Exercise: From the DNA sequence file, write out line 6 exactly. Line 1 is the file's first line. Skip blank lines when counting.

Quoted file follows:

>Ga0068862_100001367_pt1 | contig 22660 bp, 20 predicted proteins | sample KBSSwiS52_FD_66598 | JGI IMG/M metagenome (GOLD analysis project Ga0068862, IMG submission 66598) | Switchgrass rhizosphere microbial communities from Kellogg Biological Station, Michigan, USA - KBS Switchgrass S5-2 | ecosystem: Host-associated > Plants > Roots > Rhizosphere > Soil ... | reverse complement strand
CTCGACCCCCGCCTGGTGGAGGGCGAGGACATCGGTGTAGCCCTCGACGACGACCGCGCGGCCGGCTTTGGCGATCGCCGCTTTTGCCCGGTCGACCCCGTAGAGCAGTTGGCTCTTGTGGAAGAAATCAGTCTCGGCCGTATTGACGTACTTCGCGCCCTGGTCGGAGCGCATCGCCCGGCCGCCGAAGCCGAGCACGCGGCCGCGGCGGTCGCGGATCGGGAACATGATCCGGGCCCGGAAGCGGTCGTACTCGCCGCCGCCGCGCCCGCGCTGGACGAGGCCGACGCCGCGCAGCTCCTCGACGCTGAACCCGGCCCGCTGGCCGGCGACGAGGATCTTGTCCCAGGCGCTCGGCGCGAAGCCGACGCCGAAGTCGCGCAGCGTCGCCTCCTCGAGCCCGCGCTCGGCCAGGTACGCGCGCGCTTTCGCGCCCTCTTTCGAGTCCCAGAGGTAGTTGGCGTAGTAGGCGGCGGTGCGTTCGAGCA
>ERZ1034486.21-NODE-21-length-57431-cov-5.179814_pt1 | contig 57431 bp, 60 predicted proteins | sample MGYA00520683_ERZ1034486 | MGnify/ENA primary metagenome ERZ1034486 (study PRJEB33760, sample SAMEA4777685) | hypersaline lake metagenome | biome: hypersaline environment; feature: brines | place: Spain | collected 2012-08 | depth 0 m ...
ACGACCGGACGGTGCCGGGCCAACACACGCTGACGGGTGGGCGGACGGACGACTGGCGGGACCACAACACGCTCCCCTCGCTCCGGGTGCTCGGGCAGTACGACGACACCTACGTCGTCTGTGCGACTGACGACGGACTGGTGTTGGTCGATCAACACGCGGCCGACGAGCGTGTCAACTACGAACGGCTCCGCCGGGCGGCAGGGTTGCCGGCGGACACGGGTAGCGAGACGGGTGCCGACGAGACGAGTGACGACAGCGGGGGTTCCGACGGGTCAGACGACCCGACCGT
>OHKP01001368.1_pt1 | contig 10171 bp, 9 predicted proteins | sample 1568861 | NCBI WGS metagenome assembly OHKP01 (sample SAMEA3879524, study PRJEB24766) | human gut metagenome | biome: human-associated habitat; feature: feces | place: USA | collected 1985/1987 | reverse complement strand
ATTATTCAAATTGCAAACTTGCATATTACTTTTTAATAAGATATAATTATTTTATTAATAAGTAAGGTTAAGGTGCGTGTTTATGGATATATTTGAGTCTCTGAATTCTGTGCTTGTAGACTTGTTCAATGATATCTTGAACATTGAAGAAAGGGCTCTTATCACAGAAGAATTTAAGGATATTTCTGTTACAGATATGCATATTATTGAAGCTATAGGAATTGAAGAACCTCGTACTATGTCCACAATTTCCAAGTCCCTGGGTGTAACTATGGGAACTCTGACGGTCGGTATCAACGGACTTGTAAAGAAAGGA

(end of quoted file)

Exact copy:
ATTATTCAAATTGCAAACTTGCATATTACTTTTTAATAAGATATAATTATTTTATTAATAAGTAAGGTTAAGGTGCGTGTTTATGGATATATTTGAGTCTCTGAATTCTGTGCTTGTAGACTTGTTCAATGATATCTTGAACATTGAAGAAAGGGCTCTTATCACAGAAGAATTTAAGGATATTTCTGTTACAGATATGCATATTATTGAAGCTATAGGAATTGAAGAACCTCGTACTATGTCCACAATTTCCAAGTCCCTGGGTGTAACTATGGGAACTCTGACGGTCGGTATCAACGGACTTGTAAAGAAAGGA